As the days relentlessly march toward this year’s filing deadline, I suspect there will be an increased number of returns put on extension. Besides those relegated to the extension bin through chronic procrastination, the number of extended returns for tax year 2018 will definitely include those impacted by the Tax Cuts and Jobs Act (TCJA).
Rejoice! This year we get to revel in the ambiguities of the TCJA, spend hours explaining to clients why things are so different and dig deeply into the complexities of the new 199A deduction for small business owners. Any one of these is a reason to extend, but with all three in play, you have the makings of real excitement – and by excitement, I mean anxiety. With that planted in your mind, let’s talk about extensions and how you can manage the upcoming scramble to meet the April 15 filing deadline.
Get an engagement letter. Make sure you have an executed engagement letter from every client confirming the scope of your services and confirming that they are, in fact, your client. We all have that recalcitrant client who hides under a blanket of denial wishing away their annual reporting obligations. They provide nothing before the tax filing deadline. However, if they have not provided a timely executed engagement letter, are they actually your client? Have you been engaged to file an extension on their behalf? Here’s a hint: NO! Without being engaged, you cannot be certain of anything.
Make filing extensions part of the engagement letter. The engagement letter must specifically authorize the filing of an extension. It should also delineate the terms and conditions necessitating an extension. Clearly, if the client requests an extension, the issue is easy. However, what happens when filing an extension is initiated by the preparer? The engagement letter should anticipate and address this potential outcome. The idea is to put your client on notice as to what circumstances would require their return to be put on extension. An example of this would be when the preparer reserves the right to place a return on extension if the client fails to provide complete and accurate information and documentation as determined by the preparer by a given date.
Disclose what filing an extension means. The client must be informed that filing an extension only extends the due date for filing the return, not they payment of taxes. You know that, but does your client? Probably not. They need to be informed and understand the implications of failing to pay all taxes, even when the exact tax liability is unknown when the extension is filed. They need to know that the failure to pay the taxes subjects them to potential fines and penalties.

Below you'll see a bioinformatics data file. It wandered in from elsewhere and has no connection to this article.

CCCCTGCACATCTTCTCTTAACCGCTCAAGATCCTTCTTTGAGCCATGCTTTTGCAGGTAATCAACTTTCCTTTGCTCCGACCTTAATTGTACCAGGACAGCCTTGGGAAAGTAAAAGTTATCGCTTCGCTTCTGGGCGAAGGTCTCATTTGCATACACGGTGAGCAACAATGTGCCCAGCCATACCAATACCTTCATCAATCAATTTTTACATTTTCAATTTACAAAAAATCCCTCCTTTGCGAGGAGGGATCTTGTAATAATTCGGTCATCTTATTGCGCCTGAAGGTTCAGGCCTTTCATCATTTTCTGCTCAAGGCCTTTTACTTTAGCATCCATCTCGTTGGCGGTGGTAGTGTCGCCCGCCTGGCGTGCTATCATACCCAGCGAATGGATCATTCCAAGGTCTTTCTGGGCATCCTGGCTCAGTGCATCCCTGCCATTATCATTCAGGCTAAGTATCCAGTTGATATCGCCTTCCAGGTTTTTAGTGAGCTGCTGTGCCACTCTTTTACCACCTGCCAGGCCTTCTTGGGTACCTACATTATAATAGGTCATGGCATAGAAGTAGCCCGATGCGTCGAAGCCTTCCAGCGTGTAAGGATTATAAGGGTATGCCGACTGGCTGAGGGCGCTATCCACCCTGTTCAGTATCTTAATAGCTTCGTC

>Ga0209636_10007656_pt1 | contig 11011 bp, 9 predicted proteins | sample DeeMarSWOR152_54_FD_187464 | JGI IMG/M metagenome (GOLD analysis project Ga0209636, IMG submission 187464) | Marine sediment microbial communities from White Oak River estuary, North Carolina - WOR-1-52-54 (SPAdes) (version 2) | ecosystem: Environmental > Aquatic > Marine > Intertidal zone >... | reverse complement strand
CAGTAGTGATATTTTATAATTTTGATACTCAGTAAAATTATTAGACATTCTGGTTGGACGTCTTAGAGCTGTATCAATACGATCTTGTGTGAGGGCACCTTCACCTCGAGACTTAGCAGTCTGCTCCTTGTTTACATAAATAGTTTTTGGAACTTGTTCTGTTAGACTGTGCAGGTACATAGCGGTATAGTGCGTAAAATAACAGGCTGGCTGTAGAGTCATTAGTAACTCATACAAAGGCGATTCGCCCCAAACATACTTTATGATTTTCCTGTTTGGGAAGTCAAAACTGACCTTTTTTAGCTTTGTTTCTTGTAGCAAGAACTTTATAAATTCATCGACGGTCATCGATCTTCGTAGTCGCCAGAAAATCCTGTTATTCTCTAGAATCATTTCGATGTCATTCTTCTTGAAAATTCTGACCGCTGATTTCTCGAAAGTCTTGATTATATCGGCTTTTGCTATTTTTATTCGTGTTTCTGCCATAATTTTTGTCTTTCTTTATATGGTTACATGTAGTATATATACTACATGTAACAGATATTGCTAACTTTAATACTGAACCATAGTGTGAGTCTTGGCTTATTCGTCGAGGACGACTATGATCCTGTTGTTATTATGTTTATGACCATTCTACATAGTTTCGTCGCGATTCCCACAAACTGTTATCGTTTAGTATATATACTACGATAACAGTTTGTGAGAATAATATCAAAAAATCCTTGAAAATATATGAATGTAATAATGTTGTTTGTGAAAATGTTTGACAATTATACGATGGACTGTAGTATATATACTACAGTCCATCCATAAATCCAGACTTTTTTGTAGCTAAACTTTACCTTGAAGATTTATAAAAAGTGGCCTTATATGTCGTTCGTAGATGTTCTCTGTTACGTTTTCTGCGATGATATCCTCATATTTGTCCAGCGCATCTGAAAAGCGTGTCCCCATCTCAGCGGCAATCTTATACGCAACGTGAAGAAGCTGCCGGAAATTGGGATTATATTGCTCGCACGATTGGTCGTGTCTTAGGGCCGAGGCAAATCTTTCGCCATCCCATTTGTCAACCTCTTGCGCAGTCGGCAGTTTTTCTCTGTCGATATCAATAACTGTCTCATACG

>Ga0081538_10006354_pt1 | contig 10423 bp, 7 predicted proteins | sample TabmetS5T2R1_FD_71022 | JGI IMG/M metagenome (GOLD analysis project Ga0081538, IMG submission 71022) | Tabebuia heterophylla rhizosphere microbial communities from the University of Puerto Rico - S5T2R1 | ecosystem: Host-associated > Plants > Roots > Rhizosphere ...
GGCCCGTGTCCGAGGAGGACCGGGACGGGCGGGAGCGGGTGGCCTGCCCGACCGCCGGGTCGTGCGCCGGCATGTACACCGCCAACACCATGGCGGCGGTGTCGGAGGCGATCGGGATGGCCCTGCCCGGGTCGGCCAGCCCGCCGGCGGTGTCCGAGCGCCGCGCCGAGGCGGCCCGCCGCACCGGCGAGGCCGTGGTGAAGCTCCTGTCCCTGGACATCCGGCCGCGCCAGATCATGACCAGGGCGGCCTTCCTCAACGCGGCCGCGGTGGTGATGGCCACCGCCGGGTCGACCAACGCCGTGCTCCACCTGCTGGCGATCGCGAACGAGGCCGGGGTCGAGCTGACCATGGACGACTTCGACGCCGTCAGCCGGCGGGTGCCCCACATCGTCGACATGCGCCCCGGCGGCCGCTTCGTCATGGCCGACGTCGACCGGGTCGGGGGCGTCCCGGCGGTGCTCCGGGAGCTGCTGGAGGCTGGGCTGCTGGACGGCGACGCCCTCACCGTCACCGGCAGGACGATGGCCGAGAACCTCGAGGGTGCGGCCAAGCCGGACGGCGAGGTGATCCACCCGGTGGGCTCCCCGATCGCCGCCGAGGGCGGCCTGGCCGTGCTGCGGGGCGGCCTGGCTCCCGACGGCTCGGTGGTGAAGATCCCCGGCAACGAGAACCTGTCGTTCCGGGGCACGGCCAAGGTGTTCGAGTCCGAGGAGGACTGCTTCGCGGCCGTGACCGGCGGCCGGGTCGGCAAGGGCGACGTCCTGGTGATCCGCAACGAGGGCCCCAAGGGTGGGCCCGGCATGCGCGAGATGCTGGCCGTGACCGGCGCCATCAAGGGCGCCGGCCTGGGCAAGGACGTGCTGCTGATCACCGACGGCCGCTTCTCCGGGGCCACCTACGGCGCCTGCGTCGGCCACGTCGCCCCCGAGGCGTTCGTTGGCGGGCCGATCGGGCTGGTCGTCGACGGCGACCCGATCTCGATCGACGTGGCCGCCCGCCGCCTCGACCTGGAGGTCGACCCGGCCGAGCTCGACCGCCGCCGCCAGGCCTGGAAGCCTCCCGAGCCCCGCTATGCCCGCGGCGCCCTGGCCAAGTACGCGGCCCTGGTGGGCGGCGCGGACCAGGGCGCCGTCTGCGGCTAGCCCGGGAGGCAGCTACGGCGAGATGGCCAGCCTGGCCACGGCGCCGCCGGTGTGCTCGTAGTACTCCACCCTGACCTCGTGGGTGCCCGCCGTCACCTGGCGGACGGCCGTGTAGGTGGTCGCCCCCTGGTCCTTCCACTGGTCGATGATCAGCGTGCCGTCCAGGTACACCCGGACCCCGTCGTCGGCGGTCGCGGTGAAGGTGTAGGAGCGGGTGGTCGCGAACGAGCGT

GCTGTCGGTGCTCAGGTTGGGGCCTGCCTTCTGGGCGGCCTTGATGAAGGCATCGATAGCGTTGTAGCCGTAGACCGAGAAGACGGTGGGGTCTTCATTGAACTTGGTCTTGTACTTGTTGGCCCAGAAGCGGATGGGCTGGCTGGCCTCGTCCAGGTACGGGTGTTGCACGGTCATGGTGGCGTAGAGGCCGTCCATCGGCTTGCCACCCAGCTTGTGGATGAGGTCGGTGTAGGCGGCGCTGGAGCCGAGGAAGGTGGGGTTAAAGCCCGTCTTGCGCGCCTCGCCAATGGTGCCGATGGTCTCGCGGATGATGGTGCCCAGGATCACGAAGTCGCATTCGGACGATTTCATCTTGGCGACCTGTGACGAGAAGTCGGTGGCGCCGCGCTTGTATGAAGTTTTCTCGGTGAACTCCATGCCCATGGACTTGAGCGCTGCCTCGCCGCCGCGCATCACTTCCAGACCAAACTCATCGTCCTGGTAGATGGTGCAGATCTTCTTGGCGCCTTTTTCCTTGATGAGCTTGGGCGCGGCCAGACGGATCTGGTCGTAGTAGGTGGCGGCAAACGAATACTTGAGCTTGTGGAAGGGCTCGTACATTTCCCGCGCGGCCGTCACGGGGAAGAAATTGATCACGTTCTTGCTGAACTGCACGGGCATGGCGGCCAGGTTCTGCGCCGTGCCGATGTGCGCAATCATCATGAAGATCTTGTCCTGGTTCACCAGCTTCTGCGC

Demand adequate tax information and documentation. What do you do with the client who provides an executed engagement letter by the filing deadline, but nothing else?
The issue is the efficacy of filing an extension with significantly incomplete and inaccurate information. Remember that clients are notorious for ignoring and forgetting admonishments, so don’t think stern warnings delivered verbally are adequate. They won’t remember the phone calls you made or messages you left requesting information, so put it in writing and keep a copy. Tell them you cannot determine their tax lability without adequate information. Tell them they may suffer significant fines and penalties if they fail to pay adequate taxes with their extension. Tell them your crystal ball is broken. Protect yourself. Tell them what they need to do and the consequences of not doing it. Tell them in writing.
Determine the minimum amount of information you need to file a creditable extension and hold your ground. Generally, with the prior year return in hand, and client representations regarding variations between prior and current year finances, a reasonable estimation of tax liability is possible. When coupled with the amount of taxes withheld, a creditable extension can be filed. Make sure the client knows the calculated tax liability is merely an estimate and the liability arising from inaccuracies is on them, not you.
If you are thinking that you should just file the return and amend, remember that most limitation periods start from the filing of the return, not the extension. In addition, some tax positions can only be taken on the original return, not an extension. Finally, refunds are faster coming from properly filed original returns rather than amendments.
The earlier the client information is processed, the easier it is to file an extension. Don’t wait till April 14 to input information for extensions. When client information comes in the door, get it into Intuit® ProConnect™ Tax Online, Lacerte® or ProSeries® right away. The more information you put in, the greater the possibility you can notify your client of their potential tax exposure. This helps them avoid needless penalties and interest, and your errors and omissions insurance carrier will love you for it. Does it get any better than that?
In any tax year, extensions are just a part of life for the tax preparer and client, but this year, all bets are off. Spend the time to think how you want to handle extensions, and plan for a win-win scenario for you and your clients.